There will no longer be a hiding place for oil thieves and their accomplices, no matter how highly placed in the country if the Peoples Democratic Party (PDP) takes power next year.
This was the pledge of the PDP presidential candidate, Alhaji Atiku Abubakar, when he interacted with a broad spectrum of corporate Nigeria under the aegis of Business Dialogue Stakeholders Forum at Eko hotel in Lagos, on Saturday.
Doyens of industry at the session were Alhaji Aliko Dangote, Jim Ovia, Tony Elumelu, Herbert Wigwe, Muhammad Hayatudeen, among others.
Atiku also said he would, in the interest of national development, confiscate all oil bloc allocated to some Nigerians who have failed to make them operational.
The former Vice President, who promised to sustain frequent interactive sessions between government and the country’s’ business class when voted to power, equally outlined the ways he would tackle what he described as an ailing economy.
“If you are not going to develop oil blocs given to you, we will take it away and give it to those who will develop it. We will also assemble the names of those involved in oil theft, publish same and prosecute them,” Atiku told the stakeholders.
On his plans to boost the oil and gas sector, Atiku recalled that under the administration of ex-President Olusegun Obasanjo the quota of oil production was earmarked for increase to four million barrels per day.
That plan, he explained, would be resuscitated and sustained beyond the projected figure, when he is voted into office next year, pointing out that in order to do this successfully, the Petroleum Industry Act (PIA) and any other enabling law would be invoked.
When we were in government, we started this process. However, there were hiccups. We were unable to pass the legislation to encourage IOCs to partake in the sector. We will go back to where we started,” he said.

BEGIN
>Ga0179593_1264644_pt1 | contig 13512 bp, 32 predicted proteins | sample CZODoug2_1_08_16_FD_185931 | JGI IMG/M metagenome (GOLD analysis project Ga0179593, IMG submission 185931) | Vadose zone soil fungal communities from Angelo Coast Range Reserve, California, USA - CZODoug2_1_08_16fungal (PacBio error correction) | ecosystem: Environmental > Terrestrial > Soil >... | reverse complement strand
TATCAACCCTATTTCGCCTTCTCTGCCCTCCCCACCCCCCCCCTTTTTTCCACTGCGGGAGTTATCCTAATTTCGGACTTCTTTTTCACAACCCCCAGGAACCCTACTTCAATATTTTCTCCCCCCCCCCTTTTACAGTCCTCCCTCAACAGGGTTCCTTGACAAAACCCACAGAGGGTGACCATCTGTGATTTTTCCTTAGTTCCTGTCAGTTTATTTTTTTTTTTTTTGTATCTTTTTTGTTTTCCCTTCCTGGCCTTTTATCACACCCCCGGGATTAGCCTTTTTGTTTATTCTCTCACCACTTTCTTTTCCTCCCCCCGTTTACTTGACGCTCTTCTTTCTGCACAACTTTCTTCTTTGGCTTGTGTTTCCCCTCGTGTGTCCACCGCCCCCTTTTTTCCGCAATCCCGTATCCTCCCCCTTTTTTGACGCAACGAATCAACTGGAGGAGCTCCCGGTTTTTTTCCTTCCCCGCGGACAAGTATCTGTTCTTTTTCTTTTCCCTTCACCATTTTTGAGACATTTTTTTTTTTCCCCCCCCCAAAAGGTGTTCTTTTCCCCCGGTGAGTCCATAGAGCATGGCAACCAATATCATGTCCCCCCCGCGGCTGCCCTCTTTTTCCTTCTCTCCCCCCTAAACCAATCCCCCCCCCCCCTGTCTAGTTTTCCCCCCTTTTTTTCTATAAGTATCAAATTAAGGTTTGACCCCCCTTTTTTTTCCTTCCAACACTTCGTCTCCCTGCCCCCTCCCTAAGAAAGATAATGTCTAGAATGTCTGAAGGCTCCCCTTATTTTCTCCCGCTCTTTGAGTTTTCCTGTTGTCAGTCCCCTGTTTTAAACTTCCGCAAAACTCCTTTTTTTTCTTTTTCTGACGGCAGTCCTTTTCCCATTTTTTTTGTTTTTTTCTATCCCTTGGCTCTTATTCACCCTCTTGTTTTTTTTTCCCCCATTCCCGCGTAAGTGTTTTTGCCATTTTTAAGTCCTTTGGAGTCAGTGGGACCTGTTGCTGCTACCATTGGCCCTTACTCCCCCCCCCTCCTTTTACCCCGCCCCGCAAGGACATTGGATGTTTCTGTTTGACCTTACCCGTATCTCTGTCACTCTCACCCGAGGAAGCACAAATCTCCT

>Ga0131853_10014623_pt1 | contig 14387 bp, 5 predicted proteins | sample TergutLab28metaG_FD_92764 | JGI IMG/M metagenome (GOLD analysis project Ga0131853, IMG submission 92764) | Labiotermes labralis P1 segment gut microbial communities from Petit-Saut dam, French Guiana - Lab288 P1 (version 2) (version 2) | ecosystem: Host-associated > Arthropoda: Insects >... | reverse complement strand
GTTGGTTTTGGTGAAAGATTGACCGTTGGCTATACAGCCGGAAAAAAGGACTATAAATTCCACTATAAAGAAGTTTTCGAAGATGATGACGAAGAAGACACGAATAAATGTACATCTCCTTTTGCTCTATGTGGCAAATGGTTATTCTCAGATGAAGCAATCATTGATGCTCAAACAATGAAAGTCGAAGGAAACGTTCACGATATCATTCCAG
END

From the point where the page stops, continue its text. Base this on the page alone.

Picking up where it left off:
He added that the Brass and Olokola LNG projects, started under the Obasanjo administration will be given more attention under him.
“We will continue if we have the opportunity. As you know, joint ventures are good because they are investor-driven,” he said.
He reiterated his commitment to privatizing the refineries in Kaduna, Port Harcourt and Warri, saying: “I swear to God, I’ll privatize them.”
Turning to fiscal challenges of FOREX, monetary policy and the N20 trillion way and means balance facing the country, Atiku said, “I believe that we should have a FOREX policy that allows a convergence. I don’t believe in a multiple FOREX policy that currently applies.”
“Dollarization or otherwise of the Nigerian economy depends on the strength or weakness of our economy. If we strengthen our economy, you don’t need the dollar. The naira can be strengthened by the number of jobs created and exports.”
According to him, the monetary policy would be such that the Central Bank of Nigeria (CBN) would be independent. “Monetary policy and other related items would be liberalized. Without prize stability, the economy does not work for anyone; and job creation and poverty eradication cannot be attained.”
“CBN will take responsibility to deliver price stability despite the fact that inflation is a global phenomenon and a product of strong demand and limited supply.
“But none of these stops the CBN from carrying out its duty of price stability and single window fiscal regime,” the PDP presidential candidate said, pointing out that “some of these economic and financial challenges existed in 1999.”
“We were responsible for enacting the Fiscal Responsibility Act (FRA). We tried to schedule repayment of debts and we succeeded. If we did that, you can trust us again to address the cure problems.
“With this experience, you should trust that we can bring the monetary policy back on track,” he further added, indicating that it is disturbing that “the country is moving backwards.
“This have grave consequences for job creation and long term growth. The key sectors are not growing or growing slowly. There are acute fiscal challenges. The manufacturing sector is declining. 133 million Nigerians are multi-dimensionally poor, meaning they have restricted access w education, healthcare, housing and rural facilities. These are the reasons we are engaging you today,” he stated.